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Is it Usain Bolt? A fleeing Gupta? No! It’s the savannah’s super ...

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Wild Times

Is it Usain Bolt? A fleeing Gupta? No! It’s the savannah’s super speeder

The cheetah, the fastest land animal, can reach 100km an hour in about the same time as a Formula One car

Features editor
In the wild, the mortality rate of cubs can reach 90%, so these adorables, photographed on a private reserve in the Karoo, face an uncertain future.
WILL THEY MAKE IT? In the wild, the mortality rate of cubs can reach 90%, so these adorables, photographed on a private reserve in the Karoo, face an uncertain future.
Image: Nadine Dreyer

I think it’s safe to assume the Gupta brothers bolted out of SA pretty speedily in 2016. Faced with the looming prospect of jail time, they would have demonstrated an athleticism one would not at first glance attribute to the tubby trio.

The alacrity with which they would have clambered aboard their private jet would have been equally impressive. (Naturally, state capturers make it a habit of avoiding cattle class. No chicken or beef.)

The tinpot triumvirate would then have ordered their pilot to point the nose of their private jet towards Dubai and hotfoot it PRONTO. “Don’t stick to the speed limit!” they would have barked at the poor guy.

It’s also safe to speculate that with their departure those cohorts and enablers left behind would have slurped up the remains of their gravy with concomitant haste.

State looters are quick, but not even the pace at which their greed metastasises can compare with nature’s highest expression of speed. The cheetah has evolved to sprint across the savannah like nobody’s business.

Take that, Max Verstappen, next time you squirt expensive champagne in the faces of your rosy-cheeked rivals from the podium.

Schoolkids have barely picked up their first copy of National Geographic when they are taught that cheetahs are the fastest land animals, reaching speeds of 120km/h over a 200m sprint.

Here’s another astounding fact: cheetahs can accelerate to 97km/h in as little as three seconds, making them faster than most sports cars. Va va vroom!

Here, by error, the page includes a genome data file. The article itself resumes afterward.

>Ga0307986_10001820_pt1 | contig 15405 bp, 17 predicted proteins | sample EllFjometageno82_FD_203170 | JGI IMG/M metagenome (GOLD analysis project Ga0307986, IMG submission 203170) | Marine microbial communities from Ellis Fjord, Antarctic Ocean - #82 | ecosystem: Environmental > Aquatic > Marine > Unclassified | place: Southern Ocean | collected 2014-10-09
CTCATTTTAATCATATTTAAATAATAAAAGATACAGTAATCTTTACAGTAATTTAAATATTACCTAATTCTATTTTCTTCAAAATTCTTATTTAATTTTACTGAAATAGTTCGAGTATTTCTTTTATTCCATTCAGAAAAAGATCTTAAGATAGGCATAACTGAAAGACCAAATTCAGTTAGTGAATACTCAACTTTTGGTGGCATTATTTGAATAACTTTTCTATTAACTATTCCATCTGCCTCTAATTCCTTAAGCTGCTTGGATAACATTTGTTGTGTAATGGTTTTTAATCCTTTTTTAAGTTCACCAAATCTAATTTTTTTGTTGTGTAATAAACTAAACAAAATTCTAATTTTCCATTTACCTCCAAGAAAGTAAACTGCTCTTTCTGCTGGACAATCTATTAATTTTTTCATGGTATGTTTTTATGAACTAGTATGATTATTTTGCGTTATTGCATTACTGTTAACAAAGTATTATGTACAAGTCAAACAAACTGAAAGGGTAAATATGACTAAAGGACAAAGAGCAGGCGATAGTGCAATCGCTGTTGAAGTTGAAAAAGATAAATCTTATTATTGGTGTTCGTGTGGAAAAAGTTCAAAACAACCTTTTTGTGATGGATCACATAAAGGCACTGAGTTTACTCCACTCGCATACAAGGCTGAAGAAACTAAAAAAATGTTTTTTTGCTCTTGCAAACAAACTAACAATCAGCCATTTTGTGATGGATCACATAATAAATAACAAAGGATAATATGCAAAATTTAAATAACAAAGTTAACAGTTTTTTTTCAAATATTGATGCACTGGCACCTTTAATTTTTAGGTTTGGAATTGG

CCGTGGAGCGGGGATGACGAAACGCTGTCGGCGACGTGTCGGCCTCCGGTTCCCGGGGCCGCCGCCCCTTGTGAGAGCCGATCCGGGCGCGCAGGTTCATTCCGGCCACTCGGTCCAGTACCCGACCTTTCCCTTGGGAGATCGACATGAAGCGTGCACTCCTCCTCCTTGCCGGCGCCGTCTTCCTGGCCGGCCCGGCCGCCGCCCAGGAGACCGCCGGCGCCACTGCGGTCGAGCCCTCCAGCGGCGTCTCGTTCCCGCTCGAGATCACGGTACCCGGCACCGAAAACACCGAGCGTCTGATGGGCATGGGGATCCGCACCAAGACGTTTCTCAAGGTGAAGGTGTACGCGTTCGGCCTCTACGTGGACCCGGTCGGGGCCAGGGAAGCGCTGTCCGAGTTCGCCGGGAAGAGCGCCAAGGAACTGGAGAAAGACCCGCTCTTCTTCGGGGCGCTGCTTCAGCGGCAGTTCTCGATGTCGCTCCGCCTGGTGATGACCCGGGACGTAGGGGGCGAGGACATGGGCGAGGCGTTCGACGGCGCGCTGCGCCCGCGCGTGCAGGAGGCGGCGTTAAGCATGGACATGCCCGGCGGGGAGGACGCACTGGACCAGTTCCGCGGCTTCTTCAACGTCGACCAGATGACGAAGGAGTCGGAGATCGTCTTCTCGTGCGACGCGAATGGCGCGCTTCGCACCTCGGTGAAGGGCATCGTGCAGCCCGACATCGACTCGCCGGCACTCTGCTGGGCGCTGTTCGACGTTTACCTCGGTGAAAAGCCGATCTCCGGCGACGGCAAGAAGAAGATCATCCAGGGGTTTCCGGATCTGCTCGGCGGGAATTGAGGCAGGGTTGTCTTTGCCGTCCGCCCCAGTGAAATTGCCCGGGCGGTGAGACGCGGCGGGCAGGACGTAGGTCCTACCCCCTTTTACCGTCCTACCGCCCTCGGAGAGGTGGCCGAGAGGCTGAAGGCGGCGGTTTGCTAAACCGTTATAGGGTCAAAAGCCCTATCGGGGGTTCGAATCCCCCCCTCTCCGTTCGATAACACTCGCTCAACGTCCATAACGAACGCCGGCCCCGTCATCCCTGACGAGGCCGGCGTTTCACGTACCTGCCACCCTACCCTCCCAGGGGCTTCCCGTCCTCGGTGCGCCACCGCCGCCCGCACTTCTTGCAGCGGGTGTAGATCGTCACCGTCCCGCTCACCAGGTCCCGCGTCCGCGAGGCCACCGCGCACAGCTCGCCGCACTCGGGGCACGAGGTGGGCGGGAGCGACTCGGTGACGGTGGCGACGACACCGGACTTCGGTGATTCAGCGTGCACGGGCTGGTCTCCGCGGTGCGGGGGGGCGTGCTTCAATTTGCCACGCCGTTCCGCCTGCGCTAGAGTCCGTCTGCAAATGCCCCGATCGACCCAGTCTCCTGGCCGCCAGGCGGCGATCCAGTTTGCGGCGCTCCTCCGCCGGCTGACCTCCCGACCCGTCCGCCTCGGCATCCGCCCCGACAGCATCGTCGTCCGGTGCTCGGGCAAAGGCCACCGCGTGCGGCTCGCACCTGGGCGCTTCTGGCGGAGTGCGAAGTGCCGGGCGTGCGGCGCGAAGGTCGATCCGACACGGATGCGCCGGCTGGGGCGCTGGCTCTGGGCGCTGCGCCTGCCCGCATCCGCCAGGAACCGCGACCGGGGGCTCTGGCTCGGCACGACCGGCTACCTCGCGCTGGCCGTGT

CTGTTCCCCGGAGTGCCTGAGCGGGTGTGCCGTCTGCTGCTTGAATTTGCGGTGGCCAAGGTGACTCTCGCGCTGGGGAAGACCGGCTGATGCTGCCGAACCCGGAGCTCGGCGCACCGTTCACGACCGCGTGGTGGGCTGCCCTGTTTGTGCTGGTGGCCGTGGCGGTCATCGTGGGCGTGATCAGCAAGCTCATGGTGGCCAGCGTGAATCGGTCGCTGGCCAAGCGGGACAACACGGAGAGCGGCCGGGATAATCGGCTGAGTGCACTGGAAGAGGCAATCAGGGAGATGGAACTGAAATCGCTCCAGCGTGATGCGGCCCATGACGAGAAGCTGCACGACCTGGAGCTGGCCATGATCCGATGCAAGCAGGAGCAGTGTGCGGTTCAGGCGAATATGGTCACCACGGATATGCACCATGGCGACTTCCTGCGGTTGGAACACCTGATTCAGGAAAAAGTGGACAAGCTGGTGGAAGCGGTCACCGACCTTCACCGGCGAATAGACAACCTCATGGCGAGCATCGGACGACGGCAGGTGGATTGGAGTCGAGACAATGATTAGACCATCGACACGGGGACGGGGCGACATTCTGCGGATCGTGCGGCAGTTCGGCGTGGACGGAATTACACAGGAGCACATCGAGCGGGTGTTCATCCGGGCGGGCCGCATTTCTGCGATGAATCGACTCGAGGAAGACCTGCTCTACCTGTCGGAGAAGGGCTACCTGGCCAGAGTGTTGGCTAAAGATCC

Apparently the fastest Formula One cars accelerate from 0 to 100km in 2.4 seconds, so even by the measure of the very best, a cheetah’s speed is astounding.

Take that, Max Verstappen, next time you squirt expensive champagne in the faces of your rosy-cheeked rivals from the podium.

Designing Formula One cars is a big deal, as you can imagine with more than 525-million fans watching goggle-eyed over the course of a season and an annual turnover of more than $4bn.

According to usmotorsport.com, the standard Formula One car is made up of about 14,500 individual components.

Unlike the cars we plebs drive, a Formula One car is continually tweaked, with new parts being introduced before each race.

I’m thinking this must be a bit of a pain for racing teams, but from this year Formula One cars must be built with certain “standard” and “prescribed” parts. (Seriously? Some people should get a day job.)

Cheetahs can spot prey up to 5km away. This animal was photographed in the Serengeti, an athletics track for big cats.
Cheetahs can spot prey up to 5km away. This animal was photographed in the Serengeti, an athletics track for big cats.
Image: Nadine Dreyer

Cheetahs have never had to suffer officious nosy parkers tying them up with red tape and telling them to standardise parts of their bodies with, say, leopards.

Over millions of years nature has engineered them with one primary goal in mind: to get from point A to point B in the fastest possible time.

So they have small heads, lean bodies and long legs. Their nostrils are large so they can take in more oxygen. They also have large lungs and hearts which help to circulate oxygen through their blood efficiently.

Not only are cheetahs fast on the straight and narrow, they can twist and jive like the best of them.

Not only are cheetahs fast on the straight and narrow, they can twist and jive like the best of them. These cats can reach speeds of up to 113km/h while turning 180 degrees. No use being the Usain Bolt of the plains if you can’t track your target.

They also have incredible eyesight and can spot prey such as impala from 5km away.

Their distinctive black tear stripes are believed to act like Ray-Bans, protecting their eyes from the sun’s glare. But not only are they cool sunglasses, they also help cheetahs to lock their eyes on their prey: rifle scopes for the fastest cat on the block.

Cheetahs have faced extinction twice and their future is again perilous. According to National Geographic, at the turn of the 19th century more than 100,000 cheetahs lived in the wild. Scientists estimate the figure has plummeted to 8,000.

Unlike the Gupta brothers and their cohorts, cheetahs desperately need to win the race against extinction.

Follow me on Instagram: #nadinedreyerphotography

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